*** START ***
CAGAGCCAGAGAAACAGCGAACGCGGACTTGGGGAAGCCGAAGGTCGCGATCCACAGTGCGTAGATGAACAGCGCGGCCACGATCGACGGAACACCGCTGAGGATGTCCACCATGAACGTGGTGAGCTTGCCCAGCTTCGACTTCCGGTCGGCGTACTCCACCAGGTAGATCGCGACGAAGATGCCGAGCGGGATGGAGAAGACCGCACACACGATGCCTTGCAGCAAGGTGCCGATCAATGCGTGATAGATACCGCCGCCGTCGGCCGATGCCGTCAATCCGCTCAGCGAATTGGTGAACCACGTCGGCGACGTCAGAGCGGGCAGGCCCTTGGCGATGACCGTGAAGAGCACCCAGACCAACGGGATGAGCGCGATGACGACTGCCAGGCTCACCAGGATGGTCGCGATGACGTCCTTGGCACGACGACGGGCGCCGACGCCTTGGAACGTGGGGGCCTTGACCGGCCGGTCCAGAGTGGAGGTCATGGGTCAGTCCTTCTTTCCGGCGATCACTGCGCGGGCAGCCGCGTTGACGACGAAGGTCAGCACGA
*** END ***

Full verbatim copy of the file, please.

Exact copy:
CAGAGCCAGAGAAACAGCGAACGCGGACTTGGGGAAGCCGAAGGTCGCGATCCACAGTGCGTAGATGAACAGCGCGGCCACGATCGACGGAACACCGCTGAGGATGTCCACCATGAACGTGGTGAGCTTGCCCAGCTTCGACTTCCGGTCGGCGTACTCCACCAGGTAGATCGCGACGAAGATGCCGAGCGGGATGGAGAAGACCGCACACACGATGCCTTGCAGCAAGGTGCCGATCAATGCGTGATAGATACCGCCGCCGTCGGCCGATGCCGTCAATCCGCTCAGCGAATTGGTGAACCACGTCGGCGACGTCAGAGCGGGCAGGCCCTTGGCGATGACCGTGAAGAGCACCCAGACCAACGGGATGAGCGCGATGACGACTGCCAGGCTCACCAGGATGGTCGCGATGACGTCCTTGGCACGACGACGGGCGCCGACGCCTTGGAACGTGGGGGCCTTGACCGGCCGGTCCAGAGTGGAGGTCATGGGTCAGTCCTTCTTTCCGGCGATCACTGCGCGGGCAGCCGCGTTGACGACGAAGGTCAGCACGA